While Rubio wrote in An American Son that he would do things differently if he had the chance—“In hindsight, I wish that none of them had ever been charged”—he has consistently argued that he did nothing improper because he paid all his personal expenses directly to American Express after reviewing the bills.

Others have a different view. In 2010, the Republican Party of Florida, facing a public relations nightmare over millions of dollars in charges by cardholders, commissioned an audit by an outside firm of all the card spending. It found right in the party’s “Employees Policies and Procedures Manual” a directive that the cards were “for RPOF business use only.”

A separate state Ethics Commission investigation specifically into Rubio did not file charges against him, but did lead the prosecutor to criticize his use of the card. “The level of negligence exhibited by Respondent’s confusion between the RPOF American Express card and his personal MasterCard, together with his failure to recognize the error when reviewing the monthly statements, and his signature on the reimbursement requests, is disturbing,” wrote Diane Guillemette.

A slow drip of revelations

Rubio’s credit-card use first became a political issue because of the actions of his budget committee chairman during Rubio’s Florida House speakership—and because of Rubio’s subsequent primary battle for the U.S. Senate nomination against sitting Gov. Charlie Crist.

In early 2009, just weeks after succeeding Rubio in the top job, Ray Sansom was removed from the speaker’s post after revelations that he’d inserted a $6 million line item into the state budget to help a contributor’s jet business. In the resulting investigation, it also came out that Sansom had charged $167,000 to his Republican Party of Florida credit card—and that others who had cards, including Rubio, had jointly spent millions.

Months later, someone with access to the still-private billing statements (presumably someone inside the Crist campaign) leaked some of them—or some portions of some of them—to reporters at the Miami Herald and Tampa Bay Times, which by then were collaborating on state government coverage. While several stories referred to the November and December 2006 bills (particularly the Georgia reunion), neither newspaper posted those statements online.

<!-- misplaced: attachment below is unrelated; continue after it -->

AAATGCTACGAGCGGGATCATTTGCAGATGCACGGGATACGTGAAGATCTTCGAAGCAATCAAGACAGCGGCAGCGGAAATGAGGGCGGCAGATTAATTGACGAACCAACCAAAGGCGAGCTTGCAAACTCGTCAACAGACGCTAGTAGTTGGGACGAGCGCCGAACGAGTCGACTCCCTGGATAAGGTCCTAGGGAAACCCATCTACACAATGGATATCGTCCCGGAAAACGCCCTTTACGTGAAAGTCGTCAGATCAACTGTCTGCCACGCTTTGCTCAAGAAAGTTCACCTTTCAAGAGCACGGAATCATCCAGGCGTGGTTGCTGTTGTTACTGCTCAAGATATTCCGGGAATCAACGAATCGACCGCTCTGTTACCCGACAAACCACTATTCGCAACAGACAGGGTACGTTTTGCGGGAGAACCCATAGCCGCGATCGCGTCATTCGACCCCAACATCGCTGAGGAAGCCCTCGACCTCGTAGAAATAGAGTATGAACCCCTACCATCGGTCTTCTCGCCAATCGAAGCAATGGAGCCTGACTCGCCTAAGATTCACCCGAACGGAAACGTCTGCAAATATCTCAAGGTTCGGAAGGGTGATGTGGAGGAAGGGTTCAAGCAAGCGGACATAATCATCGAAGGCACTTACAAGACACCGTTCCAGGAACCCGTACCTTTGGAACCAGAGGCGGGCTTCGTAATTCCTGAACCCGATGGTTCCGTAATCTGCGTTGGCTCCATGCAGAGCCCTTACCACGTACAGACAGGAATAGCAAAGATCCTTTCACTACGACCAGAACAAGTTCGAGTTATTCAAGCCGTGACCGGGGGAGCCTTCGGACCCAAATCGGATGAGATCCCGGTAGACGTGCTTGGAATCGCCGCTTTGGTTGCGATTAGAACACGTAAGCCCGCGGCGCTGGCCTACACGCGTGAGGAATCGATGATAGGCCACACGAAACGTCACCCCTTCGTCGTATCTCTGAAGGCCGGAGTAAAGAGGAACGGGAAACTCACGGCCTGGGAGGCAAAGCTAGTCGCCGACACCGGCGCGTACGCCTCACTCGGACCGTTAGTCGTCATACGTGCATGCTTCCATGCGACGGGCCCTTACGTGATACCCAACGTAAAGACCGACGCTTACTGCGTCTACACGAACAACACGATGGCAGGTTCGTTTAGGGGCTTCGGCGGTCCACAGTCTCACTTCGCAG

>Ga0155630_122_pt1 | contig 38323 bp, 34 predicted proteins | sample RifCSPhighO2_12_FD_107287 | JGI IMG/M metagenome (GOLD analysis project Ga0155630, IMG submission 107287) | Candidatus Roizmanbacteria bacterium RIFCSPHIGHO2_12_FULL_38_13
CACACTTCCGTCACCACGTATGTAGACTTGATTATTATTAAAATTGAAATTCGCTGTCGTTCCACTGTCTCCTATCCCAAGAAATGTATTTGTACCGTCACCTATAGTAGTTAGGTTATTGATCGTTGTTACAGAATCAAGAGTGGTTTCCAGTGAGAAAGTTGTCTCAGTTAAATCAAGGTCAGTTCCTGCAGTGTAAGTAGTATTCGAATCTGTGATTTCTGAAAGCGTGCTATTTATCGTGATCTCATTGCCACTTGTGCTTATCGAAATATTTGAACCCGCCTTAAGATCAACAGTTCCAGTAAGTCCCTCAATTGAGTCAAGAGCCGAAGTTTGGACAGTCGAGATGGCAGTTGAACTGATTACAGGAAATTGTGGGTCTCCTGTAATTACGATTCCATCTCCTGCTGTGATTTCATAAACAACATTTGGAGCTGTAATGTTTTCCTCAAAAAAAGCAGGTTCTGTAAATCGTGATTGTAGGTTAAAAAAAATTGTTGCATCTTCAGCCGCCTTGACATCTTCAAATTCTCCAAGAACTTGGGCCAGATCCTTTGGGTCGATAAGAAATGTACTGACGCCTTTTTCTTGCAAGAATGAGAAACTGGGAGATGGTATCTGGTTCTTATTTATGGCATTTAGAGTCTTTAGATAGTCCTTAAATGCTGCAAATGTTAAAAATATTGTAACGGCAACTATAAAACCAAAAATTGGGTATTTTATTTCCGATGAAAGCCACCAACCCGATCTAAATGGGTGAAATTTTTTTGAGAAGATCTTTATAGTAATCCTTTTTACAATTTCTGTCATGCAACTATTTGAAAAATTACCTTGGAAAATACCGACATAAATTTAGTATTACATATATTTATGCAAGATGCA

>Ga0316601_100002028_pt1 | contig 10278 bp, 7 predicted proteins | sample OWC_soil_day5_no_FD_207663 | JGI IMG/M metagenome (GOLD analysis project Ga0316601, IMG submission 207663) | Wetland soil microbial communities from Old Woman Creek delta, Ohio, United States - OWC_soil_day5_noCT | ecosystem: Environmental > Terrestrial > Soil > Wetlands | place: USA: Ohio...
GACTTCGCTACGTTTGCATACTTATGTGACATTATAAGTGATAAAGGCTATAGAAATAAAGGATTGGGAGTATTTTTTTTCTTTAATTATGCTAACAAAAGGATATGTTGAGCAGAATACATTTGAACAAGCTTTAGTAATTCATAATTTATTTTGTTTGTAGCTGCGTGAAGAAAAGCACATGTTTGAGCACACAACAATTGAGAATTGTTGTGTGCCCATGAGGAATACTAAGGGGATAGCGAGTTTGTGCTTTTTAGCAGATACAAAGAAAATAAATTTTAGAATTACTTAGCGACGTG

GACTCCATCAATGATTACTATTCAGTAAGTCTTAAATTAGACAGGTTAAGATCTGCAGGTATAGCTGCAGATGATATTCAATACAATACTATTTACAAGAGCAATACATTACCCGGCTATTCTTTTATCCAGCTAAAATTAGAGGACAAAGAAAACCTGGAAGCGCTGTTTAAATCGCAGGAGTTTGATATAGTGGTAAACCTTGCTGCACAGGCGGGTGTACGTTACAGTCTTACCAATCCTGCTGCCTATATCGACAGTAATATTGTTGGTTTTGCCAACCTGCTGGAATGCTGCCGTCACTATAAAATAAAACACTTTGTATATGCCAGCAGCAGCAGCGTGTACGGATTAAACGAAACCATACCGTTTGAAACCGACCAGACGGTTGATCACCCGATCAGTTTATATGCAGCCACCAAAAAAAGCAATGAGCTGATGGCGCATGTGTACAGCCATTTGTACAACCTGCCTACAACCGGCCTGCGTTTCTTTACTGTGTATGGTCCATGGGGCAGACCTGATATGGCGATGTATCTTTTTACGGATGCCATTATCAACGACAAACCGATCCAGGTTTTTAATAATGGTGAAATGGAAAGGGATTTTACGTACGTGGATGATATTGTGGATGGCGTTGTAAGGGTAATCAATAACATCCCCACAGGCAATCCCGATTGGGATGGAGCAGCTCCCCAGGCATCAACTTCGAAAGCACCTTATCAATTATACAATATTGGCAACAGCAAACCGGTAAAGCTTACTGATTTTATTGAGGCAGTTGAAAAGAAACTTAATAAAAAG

In the spring of 2010, with Crist’s hand-picked party chairman Jim Greer gone and facing his own legal troubles, the new party leaders decided to release the statements of everyone who had held a card—but only for the period of Greer’s tenure, which began in January 2007 and ended in 2009.

That means anyone who wanted to see Rubio’s credit-card charges from mid-December 2006 through late 2008 when he gave up his card could have done so starting in May 2010. And those wishing to see his charges from 2005 or from January through mid-October 2006 can do so now.

But the charges and statements covering Oct. 18, 2006 through Dec. 16, 2006 remain a mystery—except to Rubio, the Republican Party of Florida, and, perhaps, the Miami Herald and Tampa Bay Times.

Trouble ahead?

Rubio and his campaign team have been keenly aware of the political problem the credit card could create for him. One of his campaign staffers in 2010 told a Florida Ethics Commission investigator that he came across $2,400 in double-billed flights as he audited his boss’s travel reimbursements because he believed Crist “was leaking information about the credit card expenses to the media.”

Throughout that campaign and the first six months of his presidential run, Rubio kept the earlier credit-card statements under wraps, even though a note to a former supporter showed he had them in his possession by late 2009: “I have the statements now,” Rubio wrote in a Christmas Eve email. “I could use the card for whatever I want so long as I repaid those portion [sic] which did not have anything to do with RPOF. And I did.”

A day previously, Rubio had written he was confident there was nothing in the statements that Crist could use to damage him: “If there was an issue they would have released them long ago. These guys are just big talkers.”

While voters in Florida may have learned a good deal about Rubio’s money issues during the 2010 Senate race, voters in the rest of America have not. GOP front-runner Donald Trump has taunted Rubio about the credit card, but so far, Rubio’s public statements and the disclosures have largely succeeded in relegating any discussion of Rubio’s troubled finances to the margins.

Though the campaign has been going on for a year, the first contest in Iowa has not yet taken place, and tens of millions of dollars in attack ads remain to be spent. And with Rubio close to the front of the pack, a lot of those ads will likely be aimed at him. So if voters there and New Hampshire and South Carolina haven’t heard about Rubio’s problems with plastic yet, chances are they will—and soon.